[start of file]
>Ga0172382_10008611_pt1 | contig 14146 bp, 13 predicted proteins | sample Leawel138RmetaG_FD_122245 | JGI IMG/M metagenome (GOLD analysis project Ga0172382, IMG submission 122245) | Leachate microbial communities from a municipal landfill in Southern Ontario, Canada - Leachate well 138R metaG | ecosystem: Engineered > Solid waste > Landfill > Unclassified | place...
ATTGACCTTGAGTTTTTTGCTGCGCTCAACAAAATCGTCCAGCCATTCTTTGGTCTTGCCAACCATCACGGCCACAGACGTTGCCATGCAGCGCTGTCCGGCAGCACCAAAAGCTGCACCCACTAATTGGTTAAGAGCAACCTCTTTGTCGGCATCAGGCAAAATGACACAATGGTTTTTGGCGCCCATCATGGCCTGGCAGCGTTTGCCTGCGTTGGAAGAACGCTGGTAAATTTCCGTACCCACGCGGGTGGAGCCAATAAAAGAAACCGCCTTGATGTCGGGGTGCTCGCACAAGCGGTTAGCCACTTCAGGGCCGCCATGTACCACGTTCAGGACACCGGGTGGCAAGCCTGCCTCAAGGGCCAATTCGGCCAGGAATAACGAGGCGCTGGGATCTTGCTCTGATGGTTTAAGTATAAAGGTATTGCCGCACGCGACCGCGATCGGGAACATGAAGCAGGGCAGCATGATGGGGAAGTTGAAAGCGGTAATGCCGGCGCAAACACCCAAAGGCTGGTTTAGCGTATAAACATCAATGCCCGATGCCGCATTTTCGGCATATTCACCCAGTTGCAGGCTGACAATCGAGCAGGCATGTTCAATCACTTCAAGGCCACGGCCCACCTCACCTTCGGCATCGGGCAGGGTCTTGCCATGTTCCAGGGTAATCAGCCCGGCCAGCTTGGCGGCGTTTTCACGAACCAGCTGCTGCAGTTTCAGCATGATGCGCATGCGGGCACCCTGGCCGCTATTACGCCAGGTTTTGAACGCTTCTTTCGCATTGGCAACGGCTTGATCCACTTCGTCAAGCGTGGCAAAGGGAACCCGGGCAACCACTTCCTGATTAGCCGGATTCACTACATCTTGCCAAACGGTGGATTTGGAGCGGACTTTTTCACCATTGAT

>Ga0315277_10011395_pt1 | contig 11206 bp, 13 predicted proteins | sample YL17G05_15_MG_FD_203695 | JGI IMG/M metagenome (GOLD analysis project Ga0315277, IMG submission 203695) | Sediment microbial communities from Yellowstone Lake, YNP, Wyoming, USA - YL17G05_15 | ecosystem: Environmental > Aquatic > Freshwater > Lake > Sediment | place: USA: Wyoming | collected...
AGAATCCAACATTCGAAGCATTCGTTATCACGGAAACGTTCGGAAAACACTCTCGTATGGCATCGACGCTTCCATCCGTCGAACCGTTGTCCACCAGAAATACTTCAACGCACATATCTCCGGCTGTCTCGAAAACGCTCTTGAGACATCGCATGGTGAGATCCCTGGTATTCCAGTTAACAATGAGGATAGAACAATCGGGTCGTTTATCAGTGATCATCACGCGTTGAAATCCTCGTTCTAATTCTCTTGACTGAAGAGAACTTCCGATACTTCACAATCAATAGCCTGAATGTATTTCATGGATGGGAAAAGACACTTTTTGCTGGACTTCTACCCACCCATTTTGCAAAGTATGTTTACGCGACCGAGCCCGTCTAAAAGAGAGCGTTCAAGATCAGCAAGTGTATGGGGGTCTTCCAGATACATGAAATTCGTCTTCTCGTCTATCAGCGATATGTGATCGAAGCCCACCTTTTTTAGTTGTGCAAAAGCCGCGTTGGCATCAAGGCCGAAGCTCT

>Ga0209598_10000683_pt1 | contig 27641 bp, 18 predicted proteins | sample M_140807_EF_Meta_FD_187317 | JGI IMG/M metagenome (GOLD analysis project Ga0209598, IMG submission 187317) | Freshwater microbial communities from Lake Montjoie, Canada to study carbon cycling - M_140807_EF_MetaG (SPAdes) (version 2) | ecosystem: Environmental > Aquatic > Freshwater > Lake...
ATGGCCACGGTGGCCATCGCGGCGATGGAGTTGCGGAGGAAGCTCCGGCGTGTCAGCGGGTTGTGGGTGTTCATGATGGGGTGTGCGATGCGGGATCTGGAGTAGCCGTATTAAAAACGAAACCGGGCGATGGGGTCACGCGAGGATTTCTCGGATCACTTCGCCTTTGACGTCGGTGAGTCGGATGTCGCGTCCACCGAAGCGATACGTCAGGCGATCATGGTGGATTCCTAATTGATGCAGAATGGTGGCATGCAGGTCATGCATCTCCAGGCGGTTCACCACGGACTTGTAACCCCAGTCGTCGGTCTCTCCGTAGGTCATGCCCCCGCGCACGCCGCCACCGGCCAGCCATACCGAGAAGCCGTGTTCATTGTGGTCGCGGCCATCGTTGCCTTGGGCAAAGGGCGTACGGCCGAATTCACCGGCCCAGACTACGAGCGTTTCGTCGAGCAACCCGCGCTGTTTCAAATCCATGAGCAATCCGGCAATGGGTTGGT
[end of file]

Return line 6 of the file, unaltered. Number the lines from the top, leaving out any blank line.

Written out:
ATGGCCACGGTGGCCATCGCGGCGATGGAGTTGCGGAGGAAGCTCCGGCGTGTCAGCGGGTTGTGGGTGTTCATGATGGGGTGTGCGATGCGGGATCTGGAGTAGCCGTATTAAAAACGAAACCGGGCGATGGGGTCACGCGAGGATTTCTCGGATCACTTCGCCTTTGACGTCGGTGAGTCGGATGTCGCGTCCACCGAAGCGATACGTCAGGCGATCATGGTGGATTCCTAATTGATGCAGAATGGTGGCATGCAGGTCATGCATCTCCAGGCGGTTCACCACGGACTTGTAACCCCAGTCGTCGGTCTCTCCGTAGGTCATGCCCCCGCGCACGCCGCCACCGGCCAGCCATACCGAGAAGCCGTGTTCATTGTGGTCGCGGCCATCGTTGCCTTGGGCAAAGGGCGTACGGCCGAATTCACCGGCCCAGACTACGAGCGTTTCGTCGAGCAACCCGCGCTGTTTCAAATCCATGAGCAATCCGGCAATGGGTTGGT